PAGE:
Gelatinous larvacean zooplankton can enhance trophic transfer and carbon sequestration

Cornelia Jaspers*, R.R. Hopcroft, T. Kiørboe, F. Lombard, A. López-Urrutia, J.D. Everett, A.J. Richardson

*Corresponding author for this work

Research output: Contribution to journalJournal articleResearchpeer-review

2 Downloads (Pure)


Larvaceans are gelatinous zooplankton abundant throughout the ocean. Larvaceans have been overlooked in research because they are difficult to collect and perceived as being unimportant in biogeochemical cycles and food-webs. We synthesize evidence that their unique biology enables larvaceans to transfer more carbon to higher trophic levels and deeper into the ocean than commonly appreciated. Larvaceans could become even more important in the Anthropocene because they eat small phytoplankton that are predicted to become more prevalent under climate change, thus moderating projected future declines in ocean productivity and fisheries. We identify critical knowledge gaps and argue that larvaceans should be incorporated into ecosystem assessments and biogeochemical models to improve predictions of the future ocean.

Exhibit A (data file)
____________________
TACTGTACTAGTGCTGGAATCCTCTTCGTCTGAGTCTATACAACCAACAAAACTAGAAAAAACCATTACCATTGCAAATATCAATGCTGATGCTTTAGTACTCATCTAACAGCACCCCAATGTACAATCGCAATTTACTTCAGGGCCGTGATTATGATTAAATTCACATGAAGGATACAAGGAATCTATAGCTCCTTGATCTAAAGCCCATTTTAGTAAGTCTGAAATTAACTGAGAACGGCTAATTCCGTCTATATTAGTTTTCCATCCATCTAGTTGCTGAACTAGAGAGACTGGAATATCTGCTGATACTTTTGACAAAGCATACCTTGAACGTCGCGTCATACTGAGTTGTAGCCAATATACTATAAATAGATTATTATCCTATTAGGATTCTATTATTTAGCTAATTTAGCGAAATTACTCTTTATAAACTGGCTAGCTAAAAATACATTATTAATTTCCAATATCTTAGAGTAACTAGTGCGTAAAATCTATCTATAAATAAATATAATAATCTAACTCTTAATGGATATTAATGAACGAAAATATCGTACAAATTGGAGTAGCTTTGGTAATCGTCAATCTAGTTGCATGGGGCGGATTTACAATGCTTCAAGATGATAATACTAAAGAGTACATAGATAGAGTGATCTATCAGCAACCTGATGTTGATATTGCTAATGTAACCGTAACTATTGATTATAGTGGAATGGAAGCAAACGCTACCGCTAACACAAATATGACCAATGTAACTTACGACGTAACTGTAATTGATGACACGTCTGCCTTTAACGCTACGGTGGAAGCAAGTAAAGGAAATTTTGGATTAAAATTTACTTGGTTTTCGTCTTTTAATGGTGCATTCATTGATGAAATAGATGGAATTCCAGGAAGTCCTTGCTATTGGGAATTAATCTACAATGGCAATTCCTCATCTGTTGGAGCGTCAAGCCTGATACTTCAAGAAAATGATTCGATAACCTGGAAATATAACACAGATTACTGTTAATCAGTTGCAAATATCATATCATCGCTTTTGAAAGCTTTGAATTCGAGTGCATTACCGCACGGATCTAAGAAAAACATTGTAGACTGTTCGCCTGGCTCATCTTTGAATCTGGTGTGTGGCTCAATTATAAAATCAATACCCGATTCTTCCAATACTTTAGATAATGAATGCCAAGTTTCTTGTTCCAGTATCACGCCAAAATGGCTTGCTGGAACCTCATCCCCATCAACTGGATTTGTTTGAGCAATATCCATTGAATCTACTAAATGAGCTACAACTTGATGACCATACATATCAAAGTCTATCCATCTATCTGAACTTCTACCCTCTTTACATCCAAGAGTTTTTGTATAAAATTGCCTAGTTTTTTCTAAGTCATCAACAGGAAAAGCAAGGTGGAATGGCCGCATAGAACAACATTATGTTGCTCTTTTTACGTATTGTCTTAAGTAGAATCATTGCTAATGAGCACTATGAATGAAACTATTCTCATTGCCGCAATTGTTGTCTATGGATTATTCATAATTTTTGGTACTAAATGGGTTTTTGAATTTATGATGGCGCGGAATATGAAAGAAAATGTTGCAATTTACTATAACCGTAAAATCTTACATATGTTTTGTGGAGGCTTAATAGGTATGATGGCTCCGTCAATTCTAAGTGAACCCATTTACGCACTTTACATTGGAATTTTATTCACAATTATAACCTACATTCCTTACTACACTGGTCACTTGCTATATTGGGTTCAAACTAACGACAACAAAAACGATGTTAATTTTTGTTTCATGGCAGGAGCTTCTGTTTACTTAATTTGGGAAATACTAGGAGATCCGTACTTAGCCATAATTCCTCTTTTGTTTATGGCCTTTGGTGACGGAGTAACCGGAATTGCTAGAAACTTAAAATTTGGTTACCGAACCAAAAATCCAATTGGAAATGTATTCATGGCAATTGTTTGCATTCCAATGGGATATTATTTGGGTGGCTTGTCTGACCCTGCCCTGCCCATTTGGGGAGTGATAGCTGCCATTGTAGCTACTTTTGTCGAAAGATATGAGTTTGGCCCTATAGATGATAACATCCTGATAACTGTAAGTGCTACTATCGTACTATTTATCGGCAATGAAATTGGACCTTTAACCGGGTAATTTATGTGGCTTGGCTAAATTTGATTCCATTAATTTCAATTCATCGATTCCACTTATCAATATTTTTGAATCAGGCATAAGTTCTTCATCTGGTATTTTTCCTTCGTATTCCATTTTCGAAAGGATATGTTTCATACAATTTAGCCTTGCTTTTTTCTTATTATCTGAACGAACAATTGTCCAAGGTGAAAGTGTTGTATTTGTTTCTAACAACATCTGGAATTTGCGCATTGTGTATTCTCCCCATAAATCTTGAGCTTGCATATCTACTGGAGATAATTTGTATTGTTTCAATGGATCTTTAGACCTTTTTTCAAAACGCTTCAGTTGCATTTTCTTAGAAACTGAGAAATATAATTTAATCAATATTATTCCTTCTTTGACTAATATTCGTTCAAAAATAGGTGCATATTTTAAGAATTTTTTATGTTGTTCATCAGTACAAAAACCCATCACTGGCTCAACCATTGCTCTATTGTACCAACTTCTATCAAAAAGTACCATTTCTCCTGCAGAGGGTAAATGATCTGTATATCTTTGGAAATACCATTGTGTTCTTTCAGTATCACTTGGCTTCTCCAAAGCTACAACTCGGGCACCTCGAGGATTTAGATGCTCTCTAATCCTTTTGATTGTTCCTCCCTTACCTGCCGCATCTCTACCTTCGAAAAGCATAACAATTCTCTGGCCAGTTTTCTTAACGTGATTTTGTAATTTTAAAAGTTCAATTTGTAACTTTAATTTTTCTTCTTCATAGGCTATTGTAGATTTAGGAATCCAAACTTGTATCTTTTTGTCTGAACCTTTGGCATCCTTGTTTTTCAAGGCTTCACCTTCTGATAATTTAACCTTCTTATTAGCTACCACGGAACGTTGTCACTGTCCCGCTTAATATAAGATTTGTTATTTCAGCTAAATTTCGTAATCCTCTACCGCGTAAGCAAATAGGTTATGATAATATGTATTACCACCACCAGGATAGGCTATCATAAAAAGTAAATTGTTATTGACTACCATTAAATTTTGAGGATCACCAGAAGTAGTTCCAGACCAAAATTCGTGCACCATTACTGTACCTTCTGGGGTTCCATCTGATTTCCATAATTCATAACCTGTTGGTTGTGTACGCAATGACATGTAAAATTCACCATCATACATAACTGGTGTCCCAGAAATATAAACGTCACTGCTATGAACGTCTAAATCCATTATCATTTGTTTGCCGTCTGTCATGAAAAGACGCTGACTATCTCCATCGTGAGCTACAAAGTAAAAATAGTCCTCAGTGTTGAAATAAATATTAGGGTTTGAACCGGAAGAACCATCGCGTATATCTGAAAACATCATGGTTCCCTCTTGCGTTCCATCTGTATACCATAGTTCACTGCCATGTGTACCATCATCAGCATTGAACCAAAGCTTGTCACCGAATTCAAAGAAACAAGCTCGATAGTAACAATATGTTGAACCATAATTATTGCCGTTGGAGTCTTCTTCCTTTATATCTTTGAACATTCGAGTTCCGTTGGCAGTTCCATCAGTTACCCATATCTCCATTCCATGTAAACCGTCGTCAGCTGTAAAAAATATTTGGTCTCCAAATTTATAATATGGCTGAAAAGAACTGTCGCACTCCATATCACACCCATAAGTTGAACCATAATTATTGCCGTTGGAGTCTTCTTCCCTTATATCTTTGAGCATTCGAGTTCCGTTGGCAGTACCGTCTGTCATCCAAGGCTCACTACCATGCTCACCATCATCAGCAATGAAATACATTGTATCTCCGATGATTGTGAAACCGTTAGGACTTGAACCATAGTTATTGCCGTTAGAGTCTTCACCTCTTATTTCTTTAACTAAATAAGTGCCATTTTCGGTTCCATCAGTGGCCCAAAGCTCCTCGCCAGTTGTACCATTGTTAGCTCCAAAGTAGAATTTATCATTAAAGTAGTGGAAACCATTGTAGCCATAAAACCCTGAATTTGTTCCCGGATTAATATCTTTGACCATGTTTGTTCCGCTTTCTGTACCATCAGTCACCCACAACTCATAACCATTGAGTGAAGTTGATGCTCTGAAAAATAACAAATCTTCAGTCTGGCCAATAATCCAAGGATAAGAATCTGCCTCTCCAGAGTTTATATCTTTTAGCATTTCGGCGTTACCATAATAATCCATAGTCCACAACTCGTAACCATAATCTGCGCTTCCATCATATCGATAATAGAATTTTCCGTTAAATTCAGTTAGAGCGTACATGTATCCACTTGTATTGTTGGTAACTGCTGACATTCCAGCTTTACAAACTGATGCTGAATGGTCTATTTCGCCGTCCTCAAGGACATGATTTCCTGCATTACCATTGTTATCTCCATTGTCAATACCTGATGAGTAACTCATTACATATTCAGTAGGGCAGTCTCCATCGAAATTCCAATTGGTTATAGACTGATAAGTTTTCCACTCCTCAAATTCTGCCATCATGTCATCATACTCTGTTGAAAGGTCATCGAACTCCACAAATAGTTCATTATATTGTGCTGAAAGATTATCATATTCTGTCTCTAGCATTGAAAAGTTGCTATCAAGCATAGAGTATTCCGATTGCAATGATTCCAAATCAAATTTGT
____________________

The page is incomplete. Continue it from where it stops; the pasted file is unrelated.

Original languageEnglish
JournalTrends in Ecology and Evolution
Issue number10
Pages (from-to)980-993
Number of pages14
Publication statusPublished - 2023


Dive into the research topics of 'Gelatinous larvacean zooplankton can enhance trophic transfer and carbon sequestration'. Together they form a unique fingerprint.

Cite this